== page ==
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Mo’town Studio Tour highlights regional artists

Join 12 regional guest artists and four Morgantown host artists for the fifth annual Mo’town Studio Tour this weekend.

Five years ago, Morgantown potter Jen Allen was inspired by national ceramic tours to create a tour of artists of all mediums through local art studios. Four Morgantown art studios have come together to host state and regional artists of various backgrounds and art styles. The roster of artists on the tour changes each year, and participants typically only attend once — this presents an opportunity for locals to appreciate one-of-a-kind works that they wouldn’t otherwise have a chance to see and encourages visiting artists to see what Morgantown has to offer.

“We’re trying to bring great art to Morgantown,” said host artist and event co-founder Lisa Giuliani. “We’re trying to have a lot of people come to Morgantown, and just increase the reach of artists in Morgantown.”

The Mo’town Studio Tour will be from 10 a.m.-4 p.m. today and noon- 4 p.m. Sunday. The event is self-guided and free to attend, and visitors are encouraged to stop by each of the four studios participating to appreciate the full range of artworks. Attendees will receive a punch card at their first stop, and with a punch from all four studios, will be entered into a raffle to potentially receive art by the host or guest artists.

Local host artists include potter and jewelry maker Giuliani, ceramic artist and instructor Allen, woodcut artist Bryn Perrott AKA DeerJerk and ceramic artist Shalya Marsh. Guest artists who will be exhibiting their work at these host artists’ studios include a wide range of creative styles and educational and professional experience, with participants hailing from here in West Virginia to Ohio, Kentucky, Pennsylvania, Missouri and Tennessee. Art mediums include jewelry, pottery, clothing, home goods, photography, painting, printmaking, illustration and weaving.

Not only is this a chance to encounter new creatives and their work up close, but for art enthusiasts, it’s a opportunity to have “first dibs” on artwork created especially for this event by artists whose work may typically be in great demand online.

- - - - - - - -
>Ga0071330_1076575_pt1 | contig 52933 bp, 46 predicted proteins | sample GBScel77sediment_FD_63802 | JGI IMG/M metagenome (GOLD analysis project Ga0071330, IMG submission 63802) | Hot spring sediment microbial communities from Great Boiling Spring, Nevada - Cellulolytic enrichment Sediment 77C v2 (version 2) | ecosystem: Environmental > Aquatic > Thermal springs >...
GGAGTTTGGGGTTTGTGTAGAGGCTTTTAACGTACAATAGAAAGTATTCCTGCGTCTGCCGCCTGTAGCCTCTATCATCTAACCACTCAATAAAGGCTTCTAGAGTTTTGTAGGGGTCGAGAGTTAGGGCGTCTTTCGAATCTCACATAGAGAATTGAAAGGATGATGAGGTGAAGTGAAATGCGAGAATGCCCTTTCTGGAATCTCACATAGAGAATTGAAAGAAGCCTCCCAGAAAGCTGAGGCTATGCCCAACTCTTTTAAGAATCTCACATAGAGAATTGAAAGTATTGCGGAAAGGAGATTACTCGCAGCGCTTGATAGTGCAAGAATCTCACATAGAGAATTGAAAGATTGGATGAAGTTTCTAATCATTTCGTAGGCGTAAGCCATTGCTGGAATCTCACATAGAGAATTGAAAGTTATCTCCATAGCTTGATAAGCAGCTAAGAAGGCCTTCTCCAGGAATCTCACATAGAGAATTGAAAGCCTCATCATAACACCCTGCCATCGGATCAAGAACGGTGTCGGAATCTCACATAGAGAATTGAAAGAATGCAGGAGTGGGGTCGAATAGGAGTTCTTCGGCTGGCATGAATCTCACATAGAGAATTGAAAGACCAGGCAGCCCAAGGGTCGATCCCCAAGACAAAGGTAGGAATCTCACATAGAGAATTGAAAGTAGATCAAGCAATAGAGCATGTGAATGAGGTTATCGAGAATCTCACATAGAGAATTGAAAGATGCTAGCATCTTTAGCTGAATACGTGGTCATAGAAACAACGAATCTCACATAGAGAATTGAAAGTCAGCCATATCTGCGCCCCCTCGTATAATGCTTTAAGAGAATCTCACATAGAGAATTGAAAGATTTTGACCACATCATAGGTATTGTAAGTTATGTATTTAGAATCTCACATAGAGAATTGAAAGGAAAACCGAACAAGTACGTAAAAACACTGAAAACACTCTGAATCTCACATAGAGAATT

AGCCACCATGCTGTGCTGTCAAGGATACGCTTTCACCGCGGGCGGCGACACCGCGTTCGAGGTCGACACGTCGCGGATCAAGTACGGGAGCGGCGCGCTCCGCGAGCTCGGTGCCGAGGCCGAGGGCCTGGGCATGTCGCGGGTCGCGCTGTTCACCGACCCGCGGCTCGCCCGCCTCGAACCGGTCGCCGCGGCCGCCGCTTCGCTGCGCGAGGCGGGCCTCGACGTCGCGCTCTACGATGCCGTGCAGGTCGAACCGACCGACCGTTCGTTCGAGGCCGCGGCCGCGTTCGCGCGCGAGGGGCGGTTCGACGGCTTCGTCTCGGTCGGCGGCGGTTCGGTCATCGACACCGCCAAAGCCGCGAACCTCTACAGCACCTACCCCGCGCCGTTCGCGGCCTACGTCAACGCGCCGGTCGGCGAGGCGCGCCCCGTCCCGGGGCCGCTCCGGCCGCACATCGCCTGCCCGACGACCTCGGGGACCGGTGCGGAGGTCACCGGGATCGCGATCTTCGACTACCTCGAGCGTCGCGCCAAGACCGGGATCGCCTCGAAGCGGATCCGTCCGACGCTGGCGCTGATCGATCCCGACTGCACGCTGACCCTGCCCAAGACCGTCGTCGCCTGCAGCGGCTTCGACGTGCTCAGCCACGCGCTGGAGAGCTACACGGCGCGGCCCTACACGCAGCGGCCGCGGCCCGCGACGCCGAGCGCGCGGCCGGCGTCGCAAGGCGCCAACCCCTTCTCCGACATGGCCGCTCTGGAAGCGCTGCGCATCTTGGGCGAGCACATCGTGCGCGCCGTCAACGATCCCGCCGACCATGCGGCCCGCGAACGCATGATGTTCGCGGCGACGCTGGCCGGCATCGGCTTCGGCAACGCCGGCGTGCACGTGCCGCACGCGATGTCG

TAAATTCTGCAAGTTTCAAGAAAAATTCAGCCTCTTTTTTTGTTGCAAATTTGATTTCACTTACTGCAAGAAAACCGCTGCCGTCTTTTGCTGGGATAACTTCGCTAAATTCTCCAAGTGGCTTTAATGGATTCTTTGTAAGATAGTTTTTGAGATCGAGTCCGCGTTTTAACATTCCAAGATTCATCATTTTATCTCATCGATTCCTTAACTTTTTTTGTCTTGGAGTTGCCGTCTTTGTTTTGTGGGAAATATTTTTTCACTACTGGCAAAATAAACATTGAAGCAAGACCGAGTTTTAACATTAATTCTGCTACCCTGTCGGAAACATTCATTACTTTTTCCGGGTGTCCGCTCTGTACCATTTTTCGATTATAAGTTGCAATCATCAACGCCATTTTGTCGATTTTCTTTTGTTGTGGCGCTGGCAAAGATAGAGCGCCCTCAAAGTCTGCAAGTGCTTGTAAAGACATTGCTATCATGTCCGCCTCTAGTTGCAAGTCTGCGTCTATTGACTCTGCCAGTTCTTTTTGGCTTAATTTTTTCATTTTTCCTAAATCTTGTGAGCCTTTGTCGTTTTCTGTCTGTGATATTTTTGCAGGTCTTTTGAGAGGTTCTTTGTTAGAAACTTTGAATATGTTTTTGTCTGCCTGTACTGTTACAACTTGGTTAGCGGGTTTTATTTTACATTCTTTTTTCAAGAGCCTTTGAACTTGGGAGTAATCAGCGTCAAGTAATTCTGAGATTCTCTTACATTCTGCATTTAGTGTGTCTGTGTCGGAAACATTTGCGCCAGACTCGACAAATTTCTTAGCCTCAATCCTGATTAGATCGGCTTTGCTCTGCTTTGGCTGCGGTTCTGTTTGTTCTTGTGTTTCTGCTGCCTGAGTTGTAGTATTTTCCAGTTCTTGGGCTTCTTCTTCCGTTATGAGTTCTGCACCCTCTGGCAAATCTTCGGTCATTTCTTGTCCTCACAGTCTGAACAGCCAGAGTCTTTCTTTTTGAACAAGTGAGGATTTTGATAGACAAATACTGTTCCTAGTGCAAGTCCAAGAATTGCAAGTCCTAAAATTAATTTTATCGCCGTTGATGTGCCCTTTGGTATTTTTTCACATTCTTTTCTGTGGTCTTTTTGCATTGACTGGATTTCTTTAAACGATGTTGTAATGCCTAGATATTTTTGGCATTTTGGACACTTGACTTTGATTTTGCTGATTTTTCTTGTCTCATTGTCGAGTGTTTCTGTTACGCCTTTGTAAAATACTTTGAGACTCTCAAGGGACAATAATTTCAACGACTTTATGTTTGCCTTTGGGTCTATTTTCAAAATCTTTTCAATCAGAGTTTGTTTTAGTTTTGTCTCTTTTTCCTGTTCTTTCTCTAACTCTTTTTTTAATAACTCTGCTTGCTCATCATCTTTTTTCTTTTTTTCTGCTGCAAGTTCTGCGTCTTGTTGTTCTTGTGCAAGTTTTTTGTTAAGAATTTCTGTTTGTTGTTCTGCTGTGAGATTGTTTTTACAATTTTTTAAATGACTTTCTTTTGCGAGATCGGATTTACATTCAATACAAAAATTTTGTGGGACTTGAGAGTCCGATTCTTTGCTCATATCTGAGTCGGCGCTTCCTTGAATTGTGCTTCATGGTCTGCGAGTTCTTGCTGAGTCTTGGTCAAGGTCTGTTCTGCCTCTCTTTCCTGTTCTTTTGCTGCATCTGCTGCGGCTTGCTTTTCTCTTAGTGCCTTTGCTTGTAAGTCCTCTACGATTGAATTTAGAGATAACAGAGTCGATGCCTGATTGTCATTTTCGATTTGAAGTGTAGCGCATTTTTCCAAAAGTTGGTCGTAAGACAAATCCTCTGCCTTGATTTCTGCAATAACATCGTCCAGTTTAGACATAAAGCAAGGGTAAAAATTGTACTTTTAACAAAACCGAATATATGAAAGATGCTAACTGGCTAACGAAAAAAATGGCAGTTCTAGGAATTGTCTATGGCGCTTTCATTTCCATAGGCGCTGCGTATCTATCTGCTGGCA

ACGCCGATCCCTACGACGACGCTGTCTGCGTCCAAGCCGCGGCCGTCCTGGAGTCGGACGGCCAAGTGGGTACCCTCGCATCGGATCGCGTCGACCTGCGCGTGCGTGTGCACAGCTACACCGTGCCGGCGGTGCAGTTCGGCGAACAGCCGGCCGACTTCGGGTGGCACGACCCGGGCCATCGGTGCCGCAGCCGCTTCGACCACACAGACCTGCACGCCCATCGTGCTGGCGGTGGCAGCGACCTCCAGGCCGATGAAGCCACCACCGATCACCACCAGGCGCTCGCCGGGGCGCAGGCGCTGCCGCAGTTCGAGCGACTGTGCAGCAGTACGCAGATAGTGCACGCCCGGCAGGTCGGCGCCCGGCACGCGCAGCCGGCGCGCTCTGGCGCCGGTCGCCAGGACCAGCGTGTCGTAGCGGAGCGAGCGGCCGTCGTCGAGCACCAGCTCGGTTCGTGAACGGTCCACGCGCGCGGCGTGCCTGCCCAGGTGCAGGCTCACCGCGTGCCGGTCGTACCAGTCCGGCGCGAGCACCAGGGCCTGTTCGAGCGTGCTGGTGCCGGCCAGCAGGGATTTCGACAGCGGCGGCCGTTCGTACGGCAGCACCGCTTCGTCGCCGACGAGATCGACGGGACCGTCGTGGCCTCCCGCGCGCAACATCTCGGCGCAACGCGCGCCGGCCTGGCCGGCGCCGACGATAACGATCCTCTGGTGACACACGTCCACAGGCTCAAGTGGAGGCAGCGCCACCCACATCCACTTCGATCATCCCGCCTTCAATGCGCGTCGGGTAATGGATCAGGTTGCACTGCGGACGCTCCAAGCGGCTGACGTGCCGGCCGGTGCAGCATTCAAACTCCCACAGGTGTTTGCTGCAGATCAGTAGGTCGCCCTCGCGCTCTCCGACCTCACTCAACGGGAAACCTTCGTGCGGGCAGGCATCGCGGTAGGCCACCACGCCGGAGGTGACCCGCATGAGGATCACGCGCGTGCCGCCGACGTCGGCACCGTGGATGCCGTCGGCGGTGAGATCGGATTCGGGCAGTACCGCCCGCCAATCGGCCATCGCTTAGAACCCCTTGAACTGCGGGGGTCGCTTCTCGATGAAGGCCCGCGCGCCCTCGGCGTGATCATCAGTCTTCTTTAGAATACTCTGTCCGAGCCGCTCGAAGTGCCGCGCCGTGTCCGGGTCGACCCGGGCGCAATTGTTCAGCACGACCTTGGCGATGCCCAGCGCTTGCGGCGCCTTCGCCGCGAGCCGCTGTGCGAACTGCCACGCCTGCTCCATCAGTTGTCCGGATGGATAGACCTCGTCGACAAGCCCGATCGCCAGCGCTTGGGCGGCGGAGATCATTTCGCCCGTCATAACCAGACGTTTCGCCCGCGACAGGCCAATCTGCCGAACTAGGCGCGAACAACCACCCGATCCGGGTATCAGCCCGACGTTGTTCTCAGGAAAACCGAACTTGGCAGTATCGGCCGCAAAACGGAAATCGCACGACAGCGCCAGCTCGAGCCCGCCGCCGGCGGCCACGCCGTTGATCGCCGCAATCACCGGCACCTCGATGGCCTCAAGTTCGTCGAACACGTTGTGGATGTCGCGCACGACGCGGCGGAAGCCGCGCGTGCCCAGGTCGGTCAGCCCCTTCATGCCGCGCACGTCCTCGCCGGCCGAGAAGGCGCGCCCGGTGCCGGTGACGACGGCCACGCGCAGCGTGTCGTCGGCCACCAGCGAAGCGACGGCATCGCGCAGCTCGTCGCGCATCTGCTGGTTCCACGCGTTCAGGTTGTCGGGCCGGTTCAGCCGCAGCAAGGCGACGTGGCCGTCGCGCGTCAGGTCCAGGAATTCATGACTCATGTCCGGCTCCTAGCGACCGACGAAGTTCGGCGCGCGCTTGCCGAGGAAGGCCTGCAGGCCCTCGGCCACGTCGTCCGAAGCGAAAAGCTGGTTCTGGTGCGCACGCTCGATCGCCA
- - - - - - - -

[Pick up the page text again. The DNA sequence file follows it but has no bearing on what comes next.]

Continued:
“If you’re a customer on the tour, you could have a whole slew of choices of people’s work that you wouldn’t have a chance at otherwise,” said Giuliani. “It provides a huge opportunity for collectors and buyers.”

For casual art enjoyers, or even folks who might not consider themselves the artsy type, the studio tour is a great way to spend a weekend while supporting artists and their creative endeavors.

“[This event] is important because funding around the country for art is drying up, but what doesn’t dry up is the inspiration for art and the need for art in our lives,” said Giuliani. “As things are crumbling all around us, people don’t realize how integral art is to existence and education.”

To continue recognizing and supporting creatives and their work, the Mo’town Studio Tour presents awards to three guest artists each year, selecting a participant to receive a Diversity, Equity and Inclusion (DEI) grant, a West Virginia Artist to highlight and a Local Spotlight to feature a participant who creates art alongside their main career.

“Making stuff is not necessarily about being an artist or wanting to sell your work,” said Giuliani. “There is an innate human need to make things with your hands. There’s a ton of people that live in this town that started knitting or needlepointing or crafting in some way because they had to, just because they’re human. We wanted to focus on those people who make stuff but it’s not their day job.”

The DEI grant is a new addition as of last year, funded in part by an auction held at the Monongalia Arts Center (MAC) on Friday, and aims to offset travel costs for a qualifying artist, furthering the event’s goal to present a true variety of work.

Also at the MAC, an exhibition of current and previous artists featured on the Mo’town Studio Tour will be on display through Oct. 29. This will celebrate the fifth year of the tour.

“It’s really important that we continue to stand strong and continue to make work and continue to support our community,” said Giuliani. 

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